Advocacy groups that raised concerns online have exaggerated the threat, he said. “They were just looking for free publicity and soliciting funding on Facebook, making it appear that they were helping farmworkers,” he said.
Other employers said they took additional action to protect workers. One Camarillo field manager, Juan Gonzalez, said on a smoky day last week that he let the workers go after 4½ hours. “They didn’t need masks,” he said. “It wasn’t that bad.”
Some workers in other fields said their companies distributed disposable masks but did not make it clear the coverings should be tossed out after a day of use.
Gabriela, a mother of five, said her employer gave her just one disposable mask to last the week.
“For three days the smoke was so bad — it looked like a big storm was coming,” she said.
After one shift, her mask was too sweaty and dirty to wear, she said. It was hard to breathe.
She pulled a bandanna over her face, took Tylenol for her headaches and drank cinnamon tea with lemon to soothe her throat.
“Still I was so dizzy,” she said. “But what can I do? I have to feed my kids.”
Halting their work on the strawberry harvest during the fires wasn’t realistic, worker advocates said, because pickers lose income — an average of $11 an hour, California’s minimum wage — for every day they miss in the field.
An estimated 60 percent of pickers in Ventura County are in the country illegally, according to the Farm Bureau of Ventura County, which makes them especially vulnerable to labor abuses.
Many speak indigenous languages and do not know whom to trust if they do try to lodge a complaint.
During the fires, workers said they experienced sore eyes, upset stomachs, headaches and dizziness.
Worsening the problem, former government officials say, is a scarcity of oversight at Cal/OSHA. The state’s worker protection agency employs 210 field inspectors in a state with roughly 200,000 farmworkers, according to the latest data from California Employment Development Department.
Cal/OSHA also lacks inspectors who speak Mixtecan languages that are dominant among the pickers from Oaxaca, Mexico, some of whom struggle to understand Spanish, said Ellen Widess, who led the agency from 2011 to 2013.
Cal/OSHA said that while it does not employ any staffers who speak Mixteco, it does it use tele-interpreter services.
“We are fulfilling our mission with the resources available, however there is always room to do even more,” Cal/OSHA chief Juliann Sum said.
The strawberry industry’s complicated structure makes it easy for the people in power to blame each other, worker advocates say.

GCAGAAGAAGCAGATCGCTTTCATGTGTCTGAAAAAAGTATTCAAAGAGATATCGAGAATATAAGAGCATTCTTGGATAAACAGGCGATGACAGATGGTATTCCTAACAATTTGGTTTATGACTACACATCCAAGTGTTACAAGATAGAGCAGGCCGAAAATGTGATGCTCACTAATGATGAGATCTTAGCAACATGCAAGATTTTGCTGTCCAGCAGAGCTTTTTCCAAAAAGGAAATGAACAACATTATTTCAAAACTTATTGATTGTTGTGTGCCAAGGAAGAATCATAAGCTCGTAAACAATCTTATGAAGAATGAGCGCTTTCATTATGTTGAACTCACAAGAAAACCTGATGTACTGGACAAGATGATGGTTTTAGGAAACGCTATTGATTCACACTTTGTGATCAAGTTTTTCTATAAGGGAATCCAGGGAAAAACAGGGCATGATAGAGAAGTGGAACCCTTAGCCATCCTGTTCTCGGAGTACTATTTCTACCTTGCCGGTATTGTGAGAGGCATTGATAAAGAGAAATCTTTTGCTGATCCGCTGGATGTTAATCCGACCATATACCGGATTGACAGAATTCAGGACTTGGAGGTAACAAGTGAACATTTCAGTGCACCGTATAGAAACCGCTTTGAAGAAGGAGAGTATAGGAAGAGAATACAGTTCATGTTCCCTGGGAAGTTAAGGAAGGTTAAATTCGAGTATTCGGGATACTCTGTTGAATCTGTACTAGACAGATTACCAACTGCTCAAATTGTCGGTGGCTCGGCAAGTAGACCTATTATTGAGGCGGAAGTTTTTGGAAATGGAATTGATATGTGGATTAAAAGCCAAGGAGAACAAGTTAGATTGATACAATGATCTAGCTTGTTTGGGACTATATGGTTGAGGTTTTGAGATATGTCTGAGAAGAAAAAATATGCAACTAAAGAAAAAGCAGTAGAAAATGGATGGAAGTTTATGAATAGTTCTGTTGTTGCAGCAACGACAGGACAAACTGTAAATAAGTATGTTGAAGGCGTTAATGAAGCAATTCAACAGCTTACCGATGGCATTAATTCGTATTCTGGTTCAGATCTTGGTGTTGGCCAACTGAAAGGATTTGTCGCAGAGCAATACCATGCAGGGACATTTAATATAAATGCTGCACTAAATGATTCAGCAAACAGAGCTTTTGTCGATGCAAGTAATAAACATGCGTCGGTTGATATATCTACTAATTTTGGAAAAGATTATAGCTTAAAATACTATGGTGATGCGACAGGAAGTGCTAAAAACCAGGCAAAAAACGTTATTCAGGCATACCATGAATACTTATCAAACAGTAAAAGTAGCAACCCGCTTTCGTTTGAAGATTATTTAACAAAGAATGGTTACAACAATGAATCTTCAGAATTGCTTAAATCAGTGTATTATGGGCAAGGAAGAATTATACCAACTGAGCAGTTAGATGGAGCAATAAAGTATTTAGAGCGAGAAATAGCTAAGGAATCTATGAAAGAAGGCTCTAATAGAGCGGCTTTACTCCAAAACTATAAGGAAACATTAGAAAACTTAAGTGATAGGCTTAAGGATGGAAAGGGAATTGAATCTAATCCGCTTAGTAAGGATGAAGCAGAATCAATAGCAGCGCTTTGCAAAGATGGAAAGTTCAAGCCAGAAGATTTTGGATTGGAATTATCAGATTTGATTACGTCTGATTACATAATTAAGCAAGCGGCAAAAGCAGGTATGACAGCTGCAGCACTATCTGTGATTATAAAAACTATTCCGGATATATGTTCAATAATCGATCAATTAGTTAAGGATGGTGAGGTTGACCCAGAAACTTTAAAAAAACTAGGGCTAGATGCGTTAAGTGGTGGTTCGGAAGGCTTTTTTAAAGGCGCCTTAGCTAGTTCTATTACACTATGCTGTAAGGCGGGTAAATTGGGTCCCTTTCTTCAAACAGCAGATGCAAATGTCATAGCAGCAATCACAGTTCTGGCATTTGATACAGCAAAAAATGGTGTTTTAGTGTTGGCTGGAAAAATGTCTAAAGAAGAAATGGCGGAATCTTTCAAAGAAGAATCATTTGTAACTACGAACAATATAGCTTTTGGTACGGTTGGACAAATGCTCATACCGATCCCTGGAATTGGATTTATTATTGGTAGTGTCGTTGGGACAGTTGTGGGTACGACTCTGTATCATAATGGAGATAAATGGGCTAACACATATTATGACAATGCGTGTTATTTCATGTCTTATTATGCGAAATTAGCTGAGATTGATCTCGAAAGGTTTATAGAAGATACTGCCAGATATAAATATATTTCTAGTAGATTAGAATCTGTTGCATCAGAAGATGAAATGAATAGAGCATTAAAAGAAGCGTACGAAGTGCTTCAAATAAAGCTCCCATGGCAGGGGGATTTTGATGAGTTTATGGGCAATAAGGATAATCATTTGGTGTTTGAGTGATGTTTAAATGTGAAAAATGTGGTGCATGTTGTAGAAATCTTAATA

Many California farms are small enterprises that hire workers through labor contractors and funnel strawberries to larger distributors, such as Driscoll’s, Giant and Naturipe Farms.
Driscoll’s sent employees to meet with each of its growers in Ventura County to run through safety procedures, the company said in a statement.
“We provided our growers with N95 masks to distribute to workers in accordance with Cal/OSHA guidelines,” the company said.
But many farmworkers still report to advocates that they feel overlooked.
“What happens often is everybody along the supply chain points their finger in the other direction and refuses to take responsibility for how farmworkers are treated,” said Bruce Goldstein, president of Farmworker Justice, a Washington nonprofit group focused on migrant laborers. “The burden falls on the farmworkers.”
The strawberry production schedule is relentless, regardless of the air quality, said Patricia Frausto, development director at the Mixteco/Indígena Community Organizing Project. “Most farms seem to keep their workers in the field and speed up production to keep their crop from being damaged,” she said.
In one Oxnard field, Filiberto, 41, who also speaks only Mixteco, said he watched his supervisor drop off a box of masks last week but could not understand what he was saying.
He wasn’t sure whether he was allowed to take one, he said, so he wrapped a Mexican-flag bandanna over his nose and mouth.
A supervisor forced him to take three unpaid days off during the Thomas Fire last year when he expressed concern about air quality, Filiberto said.
Now the Oaxaca native said faces with a dilemma: Few other places hire workers who are in the country illegally, but he dreads picking strawberries through another blaze.
“My eyes burn,” he said. “My throat is irritated. I know we should leave, that it’s not good for us to be here.”